Yet, it is extremely unusual, if not entirely unprecedented, for somebody to be prosecuted for a serious crime when the complainant has already died; irregular, but not impossible. Before deciding to prosecute, the Director of Public Prosecutions would consider its guidelines which dictate that prosecutions should only be brought if there are reasonable prospects of succeeding. Most commentators have concluded that a criminal prosecution is unlikely.
But potential criminal proceedings are just one aspect of the government’s dilemma. Not even the minister’s right to silence means that a decision not to prosecute would end public interest in the issue.
Currently, this minister is sitting in cabinet shaping government policies. The cabinet should be comprised of people about whom there can be no question of grave impropriety. A person’s fitness for public office is not limited to whether criminal allegations can be proved against them beyond reasonable doubt.
The government needs to be satisfied that the minister is fit for office. The Prime Minister and his cabinet could make this decision in camera based on the minister’s own assurances to them. A completely closed process after a decision not to prosecute may pass public muster.
Or the Prime Minister could choose to ask the minister to stand aside pending an independent investigation into the allegations. In doing so, the minister would identify himself as the man accused. However, while he remains nameless, a shadow hangs over every male member of the cabinet.
The Chief Justice of the High Court initiated such an independent investigation into the alleged improprieties of former High Court judge Dyson Heydon’s. That inquiry was initially confidential until its report was published by the court.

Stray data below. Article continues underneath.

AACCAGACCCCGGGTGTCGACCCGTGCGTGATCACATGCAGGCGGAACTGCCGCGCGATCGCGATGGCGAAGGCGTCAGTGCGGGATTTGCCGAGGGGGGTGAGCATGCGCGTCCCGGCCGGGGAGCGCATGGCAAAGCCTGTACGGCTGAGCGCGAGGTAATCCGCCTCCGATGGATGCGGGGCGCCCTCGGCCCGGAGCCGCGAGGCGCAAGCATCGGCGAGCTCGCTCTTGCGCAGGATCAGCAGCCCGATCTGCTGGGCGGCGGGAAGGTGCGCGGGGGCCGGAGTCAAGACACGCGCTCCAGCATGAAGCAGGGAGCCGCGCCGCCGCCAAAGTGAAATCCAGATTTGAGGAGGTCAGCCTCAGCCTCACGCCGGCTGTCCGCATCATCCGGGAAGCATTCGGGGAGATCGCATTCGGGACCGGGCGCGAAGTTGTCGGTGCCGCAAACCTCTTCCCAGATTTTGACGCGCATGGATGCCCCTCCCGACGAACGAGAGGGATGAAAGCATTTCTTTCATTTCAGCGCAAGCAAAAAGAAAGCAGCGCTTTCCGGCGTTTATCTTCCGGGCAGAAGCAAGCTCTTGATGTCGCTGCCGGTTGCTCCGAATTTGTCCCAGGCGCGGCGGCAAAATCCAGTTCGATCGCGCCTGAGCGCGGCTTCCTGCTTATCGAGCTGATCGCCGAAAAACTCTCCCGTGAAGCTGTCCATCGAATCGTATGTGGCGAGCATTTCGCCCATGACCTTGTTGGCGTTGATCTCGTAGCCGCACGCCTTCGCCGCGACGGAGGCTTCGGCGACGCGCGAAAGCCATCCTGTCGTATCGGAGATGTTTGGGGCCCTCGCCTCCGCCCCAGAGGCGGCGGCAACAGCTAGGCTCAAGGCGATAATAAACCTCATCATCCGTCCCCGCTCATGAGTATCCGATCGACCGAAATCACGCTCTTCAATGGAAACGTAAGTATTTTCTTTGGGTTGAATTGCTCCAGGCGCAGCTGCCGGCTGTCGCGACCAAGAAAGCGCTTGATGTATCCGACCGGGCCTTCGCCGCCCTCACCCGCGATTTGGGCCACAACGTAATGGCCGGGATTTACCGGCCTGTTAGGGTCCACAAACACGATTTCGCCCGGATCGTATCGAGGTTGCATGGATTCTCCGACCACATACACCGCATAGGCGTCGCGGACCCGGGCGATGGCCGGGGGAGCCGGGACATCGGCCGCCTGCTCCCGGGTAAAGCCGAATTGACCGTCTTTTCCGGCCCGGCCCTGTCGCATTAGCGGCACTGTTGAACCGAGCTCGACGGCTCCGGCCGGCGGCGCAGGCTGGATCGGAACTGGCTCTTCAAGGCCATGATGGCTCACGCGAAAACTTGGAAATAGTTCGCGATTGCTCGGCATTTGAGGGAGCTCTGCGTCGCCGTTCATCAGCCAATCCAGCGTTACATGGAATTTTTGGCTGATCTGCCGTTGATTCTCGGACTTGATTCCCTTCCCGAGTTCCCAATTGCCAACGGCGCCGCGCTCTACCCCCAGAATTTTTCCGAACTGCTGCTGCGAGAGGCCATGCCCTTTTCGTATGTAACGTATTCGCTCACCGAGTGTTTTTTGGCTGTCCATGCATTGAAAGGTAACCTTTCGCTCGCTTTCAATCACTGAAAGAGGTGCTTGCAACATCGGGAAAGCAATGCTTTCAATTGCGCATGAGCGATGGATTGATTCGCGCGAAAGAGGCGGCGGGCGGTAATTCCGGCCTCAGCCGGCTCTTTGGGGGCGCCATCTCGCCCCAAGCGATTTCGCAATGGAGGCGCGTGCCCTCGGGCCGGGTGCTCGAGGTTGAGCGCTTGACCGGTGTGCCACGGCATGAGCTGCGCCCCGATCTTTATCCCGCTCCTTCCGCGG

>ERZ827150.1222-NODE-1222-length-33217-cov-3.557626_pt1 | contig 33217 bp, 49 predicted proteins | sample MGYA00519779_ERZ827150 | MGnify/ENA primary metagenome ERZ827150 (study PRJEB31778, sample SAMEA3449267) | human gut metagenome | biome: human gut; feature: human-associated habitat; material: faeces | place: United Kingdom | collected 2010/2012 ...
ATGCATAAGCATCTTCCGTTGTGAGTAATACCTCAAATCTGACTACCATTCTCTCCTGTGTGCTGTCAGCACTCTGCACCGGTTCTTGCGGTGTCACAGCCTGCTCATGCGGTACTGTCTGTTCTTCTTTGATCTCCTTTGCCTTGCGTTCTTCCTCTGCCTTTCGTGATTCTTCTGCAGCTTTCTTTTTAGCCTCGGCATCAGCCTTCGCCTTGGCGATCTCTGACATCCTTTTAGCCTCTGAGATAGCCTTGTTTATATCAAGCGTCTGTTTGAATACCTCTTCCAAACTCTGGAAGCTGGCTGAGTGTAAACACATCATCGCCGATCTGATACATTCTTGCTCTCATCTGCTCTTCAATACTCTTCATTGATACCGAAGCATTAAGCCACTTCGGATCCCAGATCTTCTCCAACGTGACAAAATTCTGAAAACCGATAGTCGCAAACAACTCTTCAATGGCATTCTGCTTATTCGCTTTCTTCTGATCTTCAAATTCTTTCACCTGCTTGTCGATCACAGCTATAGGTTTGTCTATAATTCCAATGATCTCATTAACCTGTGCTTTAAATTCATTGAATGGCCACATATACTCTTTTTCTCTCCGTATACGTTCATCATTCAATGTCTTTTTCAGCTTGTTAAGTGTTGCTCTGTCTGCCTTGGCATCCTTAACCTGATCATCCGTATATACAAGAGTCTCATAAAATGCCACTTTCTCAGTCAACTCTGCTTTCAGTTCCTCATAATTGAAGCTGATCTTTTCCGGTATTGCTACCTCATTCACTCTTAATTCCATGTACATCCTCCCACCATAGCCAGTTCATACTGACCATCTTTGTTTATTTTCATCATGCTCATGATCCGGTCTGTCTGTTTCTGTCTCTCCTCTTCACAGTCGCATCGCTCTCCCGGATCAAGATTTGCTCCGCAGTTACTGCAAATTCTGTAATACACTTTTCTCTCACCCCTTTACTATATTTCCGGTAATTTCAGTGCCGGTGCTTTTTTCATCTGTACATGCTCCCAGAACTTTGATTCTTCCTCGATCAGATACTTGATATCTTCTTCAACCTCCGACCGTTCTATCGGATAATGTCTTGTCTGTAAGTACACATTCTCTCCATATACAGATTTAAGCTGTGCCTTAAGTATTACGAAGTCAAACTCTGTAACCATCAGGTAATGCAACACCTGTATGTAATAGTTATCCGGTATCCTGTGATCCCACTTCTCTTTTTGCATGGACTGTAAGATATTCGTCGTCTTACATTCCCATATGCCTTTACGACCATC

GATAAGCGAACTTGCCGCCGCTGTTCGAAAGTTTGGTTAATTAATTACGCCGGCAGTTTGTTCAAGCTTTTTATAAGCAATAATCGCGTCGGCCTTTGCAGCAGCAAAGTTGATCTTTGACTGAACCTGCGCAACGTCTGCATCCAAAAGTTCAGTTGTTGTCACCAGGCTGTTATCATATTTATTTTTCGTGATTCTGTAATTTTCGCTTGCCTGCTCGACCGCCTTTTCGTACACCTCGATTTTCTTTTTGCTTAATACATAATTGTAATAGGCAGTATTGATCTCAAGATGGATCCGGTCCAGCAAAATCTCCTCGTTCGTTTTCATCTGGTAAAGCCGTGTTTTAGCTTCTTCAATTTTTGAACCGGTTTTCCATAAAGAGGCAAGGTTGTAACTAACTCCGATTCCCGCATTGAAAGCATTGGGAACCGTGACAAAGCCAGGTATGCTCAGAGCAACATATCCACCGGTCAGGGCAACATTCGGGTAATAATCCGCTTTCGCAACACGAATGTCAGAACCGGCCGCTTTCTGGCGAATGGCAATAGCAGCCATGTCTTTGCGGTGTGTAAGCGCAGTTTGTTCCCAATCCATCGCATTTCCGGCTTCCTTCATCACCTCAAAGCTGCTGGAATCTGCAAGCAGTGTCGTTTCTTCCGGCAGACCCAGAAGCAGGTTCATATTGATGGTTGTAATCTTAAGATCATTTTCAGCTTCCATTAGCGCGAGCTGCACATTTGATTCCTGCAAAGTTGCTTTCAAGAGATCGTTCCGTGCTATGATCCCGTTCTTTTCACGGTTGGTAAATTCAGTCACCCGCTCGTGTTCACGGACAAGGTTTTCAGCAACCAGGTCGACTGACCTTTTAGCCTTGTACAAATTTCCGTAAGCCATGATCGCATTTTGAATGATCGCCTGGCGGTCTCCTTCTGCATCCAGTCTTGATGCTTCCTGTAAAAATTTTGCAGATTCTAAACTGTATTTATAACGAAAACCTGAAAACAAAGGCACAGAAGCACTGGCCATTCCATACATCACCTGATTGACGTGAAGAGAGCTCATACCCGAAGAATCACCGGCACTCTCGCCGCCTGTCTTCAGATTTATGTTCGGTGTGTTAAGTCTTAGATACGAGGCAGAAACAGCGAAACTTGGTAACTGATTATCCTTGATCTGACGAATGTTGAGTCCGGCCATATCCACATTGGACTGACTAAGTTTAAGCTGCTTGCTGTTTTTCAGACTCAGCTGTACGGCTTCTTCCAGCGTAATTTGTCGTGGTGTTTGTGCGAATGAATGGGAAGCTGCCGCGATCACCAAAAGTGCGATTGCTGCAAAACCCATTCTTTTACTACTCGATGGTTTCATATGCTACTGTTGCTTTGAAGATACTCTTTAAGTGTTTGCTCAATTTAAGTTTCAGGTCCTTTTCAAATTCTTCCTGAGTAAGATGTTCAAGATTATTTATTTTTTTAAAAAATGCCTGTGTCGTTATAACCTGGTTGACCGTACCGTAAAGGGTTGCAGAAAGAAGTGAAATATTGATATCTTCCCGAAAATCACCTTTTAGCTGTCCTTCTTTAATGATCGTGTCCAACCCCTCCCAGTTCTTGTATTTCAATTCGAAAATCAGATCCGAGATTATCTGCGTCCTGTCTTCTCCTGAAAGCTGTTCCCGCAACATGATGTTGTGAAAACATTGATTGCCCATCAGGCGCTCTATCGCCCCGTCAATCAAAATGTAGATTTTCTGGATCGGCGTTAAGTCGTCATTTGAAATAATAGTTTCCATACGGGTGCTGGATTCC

Any inquiry must, of course, provide procedural fairness to the minister. He must have the opportunity to see the full extent of the allegations and to give his account if he chooses to do that. But whether or not the procedure should remain hidden from public view is not normally a factor which is regarded as part of procedural fairness. There is no presumption of anonymity in procedural fairness. That will be a political decision that should be made by the government.
Irrespective of the outcome of the inquiry, the publication of the minister’s identity will make it difficult for him to continue in office. One thing is certain, though. The Prime Minister is unlikely to be able to just leave it up to the police.
Any solution will involve some political pain for both the government and for the minister concerned.
Phillip Boulten SC is a senior criminal law barrister based in Sydney.
National Sexual Assault, Family & Domestic Violence Counselling Line: 1800 737 732. Crisis support can be found at Lifeline: (13 11 14 and lifeline.org.au), the Suicide Call Back Service (1300 659 467 and suicidecallbackservice.org.au) and beyondblue (1300 22 4636 and beyondblue.org.au).